“I don’t know what I want. “

We say this, and maybe it’s true sometimes.

Most of the time, we do know what we want. But the fear of not getting it prevents us from saying it, acknowledging it, or even considering it. We’ve had too many moments of disappointment in the past, where we didn’t get what we wanted, and we’ve made that mean that the future is hopeless, too. 

So we say, “I don’t know what I want” when what we really mean is “I’m afraid of pursuing what I want,” “I’m afraid of what it will take to receive what I want,” or “I’m afraid to fail.” It happens in our careers, relationships, creative pursuits, or lifestyle dreams. 

We mean “I’m afraid others will judge me for what I want.” Socialized restrictions about what a person should or should not pursue become the prison cell we live in. A comfortable prison cell for many us, the prison of not-too-bad or good-enough. The prison of making do, getting by, getting through this. Enclosed by the coolness of not caring or the frantic tumble of the hamster wheel.

“I don’t know what I want,” for many of us, is simply a lie. We know what we want, but we cannot be with the fear of the unknown. We rigidly maintain control by choosing guaranteed mediocrity over uncertain dreams. A comfortably so-so life, avoiding fear until we die, and we call it the best we can do.

“I don’t know what I want.” Sometimes we are confused between this and not knowing how to get there. “I don’t know what career I want” is actually “I don’t know which career will provide what I want.” But if you look, you probably know what you want: meaning, fulfillment, challenge or ease, stability or adventure. And that’s a place to start searching, if you are willing.

There may not be guaranteed paths to what we yearn for, but declining to acknowledge the yearnings guarantees no path at all. A life of sitting on our couches, in useless hope or despair.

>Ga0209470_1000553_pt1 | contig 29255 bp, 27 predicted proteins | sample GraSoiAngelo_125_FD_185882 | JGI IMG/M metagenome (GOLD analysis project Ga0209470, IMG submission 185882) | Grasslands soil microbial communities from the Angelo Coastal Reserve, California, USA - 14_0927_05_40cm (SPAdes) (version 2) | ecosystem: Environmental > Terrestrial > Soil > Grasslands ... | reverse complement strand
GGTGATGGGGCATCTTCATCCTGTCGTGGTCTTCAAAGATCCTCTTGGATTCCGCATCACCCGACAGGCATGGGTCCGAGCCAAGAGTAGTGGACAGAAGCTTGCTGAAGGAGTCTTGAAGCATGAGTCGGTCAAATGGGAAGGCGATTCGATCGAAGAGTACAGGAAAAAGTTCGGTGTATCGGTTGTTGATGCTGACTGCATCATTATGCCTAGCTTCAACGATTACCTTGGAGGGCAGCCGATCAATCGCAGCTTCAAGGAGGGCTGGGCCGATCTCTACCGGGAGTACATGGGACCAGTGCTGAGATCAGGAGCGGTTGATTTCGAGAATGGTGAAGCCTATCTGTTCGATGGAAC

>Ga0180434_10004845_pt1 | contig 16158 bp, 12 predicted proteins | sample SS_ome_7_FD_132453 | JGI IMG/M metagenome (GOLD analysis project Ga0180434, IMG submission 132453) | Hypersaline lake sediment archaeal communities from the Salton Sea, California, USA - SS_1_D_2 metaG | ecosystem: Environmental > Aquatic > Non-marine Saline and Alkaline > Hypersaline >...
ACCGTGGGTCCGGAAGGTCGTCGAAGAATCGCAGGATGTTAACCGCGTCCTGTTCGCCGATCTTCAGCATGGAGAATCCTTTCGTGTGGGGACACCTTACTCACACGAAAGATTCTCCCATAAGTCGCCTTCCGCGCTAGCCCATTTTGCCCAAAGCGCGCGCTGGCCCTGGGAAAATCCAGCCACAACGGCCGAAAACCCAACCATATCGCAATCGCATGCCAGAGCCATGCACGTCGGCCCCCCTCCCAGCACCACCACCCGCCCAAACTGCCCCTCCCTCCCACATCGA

Sometimes we squash our desires by saying “I just want to be happy right now,” as if being on a path towards something we desire requires a denial of present enjoyment. We equate resignation with satisfaction. We neglect the possibility of creating for ourselves what we want while also savoring with gratitude each moment of the journey. 

“I don’t know what I want.” We are afraid of appearing selfish, as if fulfillment can come only at others’ expense. We put our children or other loved ones before ourselves, just as our children may do, and their children, until someone awakes to the possibility that a parent fighting for both their inner child’s dreams and those of their children may grant a far greater legacy than the sullen pleasure of self-sacrifice.

None of this is a problem. It’s just probably not what we want. And ultimately, the world we want to live in will only be created if enough humans are willing to recognize what they most deeply desire, unite together in a common vision of what’s possible for humanity and the earth, and then boldly speak and take action to create it.

“I don’t know what I want.”

Most humans want to be happy. We want fulfillment in our careers, hobbies, and artistic pursuits, we want relationships that last, where there is acceptance, love, and joy. We want to matter and make a difference to others. We want peace within, peace in our relationships, peace in the world. We want to experience beauty, fun, and adventure. We want to create. We want shoulder massages. (Or maybe that’s just me…)

Of course, we’re not all the same. We each must answer for ourselves what we truly desire. Are you willing to declare what you want? And what you’re willing to pursue? Share in the comments.

Much love, Matt

P.S. Want to get clear on what you want and embrace the path of creating it? Connect with me or another professional coach. This is what we do, partnering with clients to clarify their vision, unleash their inherent gifts, and charge joyfully down the path of turning dreams into reality. Schedule a free introduction call here: thisishearthstone.com/schedule

Leave a Comment